Paulette Whitton, Aboriginal Liaison Officer for aged care service provider Annecto, says one of the biggest issues for older Aboriginal and Torres Strait Islander people, not just Stolen Generations survivors, is that residential aged care homes are not part of the culture. “We have traditionally looked after our own in the home, but there is an increasing need in this modern day and age for these facilities,” she says.

“Aboriginal people aren’t aware a lot of the time of home care packages, or they have heard about them but they don’t know how to access them. They don't know how to get through the system, there is a lot of confusion and when it is all too hard they’re not even going to bother.”

Ms Whitton says one way to better support Aboriginal and Torres Strait Islander people in aged care would be to develop more facilities that cater specifically to their needs.

“We have the highest Aboriginal population in the country in Western Sydney, yet we don’t have any sort of nursing or retirement facilities for our people, staffed by our people and with our culture in mind,” she says.

“At the moment we have a couple of Uncles who went through the Kinchela Boys Home who are living in nursing homes together - if they were there by themselves, they would even feel more alone than what they would if they were in a residential facility with other Stolen Generations survivors and Aboriginal people around them.

“Nobody understands Aboriginal people and what they’ve gone through like other Aboriginal people.”

Both Dr McComsey and Ms Whitton say they want to see the government develop a strategy for dealing with Stolen Generation survivors within the aged care sector, to better address their specific needs.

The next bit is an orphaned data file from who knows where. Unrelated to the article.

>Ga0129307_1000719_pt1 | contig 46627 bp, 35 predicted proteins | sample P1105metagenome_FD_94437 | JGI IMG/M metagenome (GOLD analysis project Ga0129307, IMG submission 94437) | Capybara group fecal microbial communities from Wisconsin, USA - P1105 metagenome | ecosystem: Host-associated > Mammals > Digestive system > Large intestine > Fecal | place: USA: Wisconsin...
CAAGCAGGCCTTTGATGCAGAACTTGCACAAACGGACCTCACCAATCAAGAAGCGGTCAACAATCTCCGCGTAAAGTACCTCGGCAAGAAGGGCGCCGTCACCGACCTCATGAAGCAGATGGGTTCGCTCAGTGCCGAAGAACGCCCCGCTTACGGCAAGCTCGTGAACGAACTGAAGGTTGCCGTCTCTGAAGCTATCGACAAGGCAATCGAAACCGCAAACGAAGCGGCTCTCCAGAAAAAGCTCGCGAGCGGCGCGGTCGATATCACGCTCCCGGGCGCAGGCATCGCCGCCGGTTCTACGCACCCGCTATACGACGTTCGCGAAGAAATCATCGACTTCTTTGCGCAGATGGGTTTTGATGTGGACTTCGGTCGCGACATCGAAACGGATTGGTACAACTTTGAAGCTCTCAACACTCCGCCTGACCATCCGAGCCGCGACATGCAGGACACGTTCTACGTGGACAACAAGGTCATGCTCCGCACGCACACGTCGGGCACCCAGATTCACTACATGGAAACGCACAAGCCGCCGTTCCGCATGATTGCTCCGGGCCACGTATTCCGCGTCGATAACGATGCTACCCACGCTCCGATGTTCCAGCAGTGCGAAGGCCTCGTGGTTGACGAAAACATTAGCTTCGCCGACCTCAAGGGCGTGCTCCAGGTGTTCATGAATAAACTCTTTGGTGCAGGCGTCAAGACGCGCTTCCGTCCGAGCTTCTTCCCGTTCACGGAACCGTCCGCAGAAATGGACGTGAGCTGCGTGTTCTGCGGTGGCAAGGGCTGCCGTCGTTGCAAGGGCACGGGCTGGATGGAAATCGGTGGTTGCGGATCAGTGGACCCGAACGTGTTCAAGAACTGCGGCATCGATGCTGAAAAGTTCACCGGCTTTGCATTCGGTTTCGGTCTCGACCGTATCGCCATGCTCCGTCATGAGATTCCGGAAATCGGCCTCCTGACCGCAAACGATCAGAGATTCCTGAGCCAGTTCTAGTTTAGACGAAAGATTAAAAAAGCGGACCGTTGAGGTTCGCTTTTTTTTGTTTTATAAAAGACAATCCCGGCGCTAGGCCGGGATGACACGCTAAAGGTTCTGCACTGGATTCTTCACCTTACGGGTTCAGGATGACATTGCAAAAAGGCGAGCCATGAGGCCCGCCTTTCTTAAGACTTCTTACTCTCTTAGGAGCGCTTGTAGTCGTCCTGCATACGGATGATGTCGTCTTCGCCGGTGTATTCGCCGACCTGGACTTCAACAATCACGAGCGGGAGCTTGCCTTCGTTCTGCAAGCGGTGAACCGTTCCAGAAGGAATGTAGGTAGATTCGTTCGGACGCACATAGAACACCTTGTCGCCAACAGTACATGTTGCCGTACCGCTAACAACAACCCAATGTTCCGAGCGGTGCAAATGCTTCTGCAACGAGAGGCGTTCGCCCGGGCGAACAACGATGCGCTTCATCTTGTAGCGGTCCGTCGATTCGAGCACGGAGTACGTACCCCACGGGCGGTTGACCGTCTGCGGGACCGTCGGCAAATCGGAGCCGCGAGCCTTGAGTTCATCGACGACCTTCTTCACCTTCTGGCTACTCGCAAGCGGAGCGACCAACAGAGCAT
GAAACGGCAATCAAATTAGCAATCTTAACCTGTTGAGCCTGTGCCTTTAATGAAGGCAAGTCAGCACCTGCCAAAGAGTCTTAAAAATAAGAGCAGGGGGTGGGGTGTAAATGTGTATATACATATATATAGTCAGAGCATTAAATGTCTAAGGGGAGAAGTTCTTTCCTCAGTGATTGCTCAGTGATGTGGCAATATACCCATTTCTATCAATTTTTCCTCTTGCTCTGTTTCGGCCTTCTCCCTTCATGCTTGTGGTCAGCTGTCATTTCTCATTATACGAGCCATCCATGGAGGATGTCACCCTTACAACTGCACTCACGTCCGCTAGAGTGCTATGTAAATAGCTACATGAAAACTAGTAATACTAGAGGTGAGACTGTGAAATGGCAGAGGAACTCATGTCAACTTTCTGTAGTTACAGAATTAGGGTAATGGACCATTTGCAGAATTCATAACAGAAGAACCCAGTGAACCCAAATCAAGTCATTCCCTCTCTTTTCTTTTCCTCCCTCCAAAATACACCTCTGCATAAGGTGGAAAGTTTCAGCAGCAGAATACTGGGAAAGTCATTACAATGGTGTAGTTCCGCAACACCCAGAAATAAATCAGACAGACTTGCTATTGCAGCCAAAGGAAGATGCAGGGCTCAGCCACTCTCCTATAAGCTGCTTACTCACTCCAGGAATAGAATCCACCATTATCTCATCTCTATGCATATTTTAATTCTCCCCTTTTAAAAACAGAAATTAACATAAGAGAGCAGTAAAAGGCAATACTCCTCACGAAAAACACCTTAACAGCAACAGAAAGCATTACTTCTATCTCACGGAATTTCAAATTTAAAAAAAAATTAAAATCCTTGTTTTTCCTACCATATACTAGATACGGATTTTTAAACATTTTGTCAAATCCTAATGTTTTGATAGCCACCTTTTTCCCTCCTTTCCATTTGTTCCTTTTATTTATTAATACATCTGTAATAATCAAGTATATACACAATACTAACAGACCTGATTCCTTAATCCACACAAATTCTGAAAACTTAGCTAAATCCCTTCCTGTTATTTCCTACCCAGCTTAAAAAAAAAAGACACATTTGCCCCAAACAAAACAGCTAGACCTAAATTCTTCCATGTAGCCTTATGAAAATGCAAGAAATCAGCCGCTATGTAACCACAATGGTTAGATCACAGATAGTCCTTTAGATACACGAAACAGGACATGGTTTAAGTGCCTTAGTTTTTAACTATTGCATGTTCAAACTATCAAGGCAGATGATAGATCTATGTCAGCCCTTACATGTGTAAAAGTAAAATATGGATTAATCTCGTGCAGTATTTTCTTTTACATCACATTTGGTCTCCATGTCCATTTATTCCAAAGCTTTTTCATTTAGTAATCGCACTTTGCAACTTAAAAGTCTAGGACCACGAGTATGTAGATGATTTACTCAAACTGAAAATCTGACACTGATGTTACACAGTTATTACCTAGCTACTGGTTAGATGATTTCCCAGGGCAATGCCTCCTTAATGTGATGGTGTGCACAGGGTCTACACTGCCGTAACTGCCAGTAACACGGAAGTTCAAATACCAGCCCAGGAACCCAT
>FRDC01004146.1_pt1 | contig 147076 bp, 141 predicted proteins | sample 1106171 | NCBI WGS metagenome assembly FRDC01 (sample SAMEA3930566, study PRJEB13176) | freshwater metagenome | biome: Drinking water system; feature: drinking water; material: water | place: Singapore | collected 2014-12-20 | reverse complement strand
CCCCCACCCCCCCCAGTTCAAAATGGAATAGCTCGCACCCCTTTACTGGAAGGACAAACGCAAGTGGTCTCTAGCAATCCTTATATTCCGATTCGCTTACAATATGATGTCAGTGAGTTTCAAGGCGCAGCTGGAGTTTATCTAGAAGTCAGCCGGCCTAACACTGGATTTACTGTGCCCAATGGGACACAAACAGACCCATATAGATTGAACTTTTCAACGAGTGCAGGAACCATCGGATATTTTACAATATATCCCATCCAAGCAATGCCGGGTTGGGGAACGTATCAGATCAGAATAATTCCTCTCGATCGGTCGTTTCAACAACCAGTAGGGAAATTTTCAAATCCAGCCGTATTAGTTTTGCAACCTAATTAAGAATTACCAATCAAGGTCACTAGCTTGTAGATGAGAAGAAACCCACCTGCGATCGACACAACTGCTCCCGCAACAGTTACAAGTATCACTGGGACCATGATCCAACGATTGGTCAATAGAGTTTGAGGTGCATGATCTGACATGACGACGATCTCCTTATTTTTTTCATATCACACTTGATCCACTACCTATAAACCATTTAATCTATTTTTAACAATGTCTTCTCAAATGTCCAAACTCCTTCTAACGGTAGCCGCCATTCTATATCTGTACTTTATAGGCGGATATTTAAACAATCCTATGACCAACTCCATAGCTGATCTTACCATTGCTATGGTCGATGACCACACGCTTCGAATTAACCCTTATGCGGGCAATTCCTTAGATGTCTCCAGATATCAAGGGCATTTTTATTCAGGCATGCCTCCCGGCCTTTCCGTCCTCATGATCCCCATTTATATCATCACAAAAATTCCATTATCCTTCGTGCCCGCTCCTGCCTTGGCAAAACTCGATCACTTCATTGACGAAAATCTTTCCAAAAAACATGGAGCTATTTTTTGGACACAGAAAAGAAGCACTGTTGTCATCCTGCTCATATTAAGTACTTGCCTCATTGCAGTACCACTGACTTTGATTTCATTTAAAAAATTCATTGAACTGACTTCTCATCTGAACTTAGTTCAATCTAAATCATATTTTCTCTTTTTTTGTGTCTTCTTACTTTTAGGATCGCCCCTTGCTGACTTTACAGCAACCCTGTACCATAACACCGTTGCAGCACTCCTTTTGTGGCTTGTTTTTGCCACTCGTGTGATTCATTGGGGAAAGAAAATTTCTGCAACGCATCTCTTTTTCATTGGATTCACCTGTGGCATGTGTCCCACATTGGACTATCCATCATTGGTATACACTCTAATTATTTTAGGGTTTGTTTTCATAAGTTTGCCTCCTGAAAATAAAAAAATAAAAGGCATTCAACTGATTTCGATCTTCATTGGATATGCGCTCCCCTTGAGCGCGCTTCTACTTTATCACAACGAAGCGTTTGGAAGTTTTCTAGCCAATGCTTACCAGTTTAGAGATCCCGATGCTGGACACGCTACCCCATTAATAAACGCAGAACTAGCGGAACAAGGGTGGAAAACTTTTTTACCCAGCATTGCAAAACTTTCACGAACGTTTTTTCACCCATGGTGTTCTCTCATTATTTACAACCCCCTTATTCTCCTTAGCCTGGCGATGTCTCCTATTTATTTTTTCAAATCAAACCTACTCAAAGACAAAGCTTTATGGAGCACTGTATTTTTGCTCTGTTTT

“We can’t wait another 20 years,” says Dr McComesy.

“More elders are passing away, which also triggers those past traumas, because for the other survivors it feels like they’re losing family. If the Government waits too long, it is going to hurt more families and the intergenerational trauma is only going to compound itself.

“We need culturally safe practices for those working in the aged care sector implemented across the board because its not just about being culturally appropriate, its about actually working in a culturally safe way and that requires non-Aboriginal and Torres Strait Islander organisations in particular to invest in organisations that will ensure they are being culturally safe.

“Also, there needs to be an understanding that every Aboriginal and Torres Strait Islander community has its own unique history and legacies that need to be respected, and protocols that need to be understood by those working with those people.”

More information and resources for Aboriginal and Torres Strait Islander people can be found at The Healing Foundation website, along with a full copy of the Bringing Them Home 20 Years On: an action plan for healing report.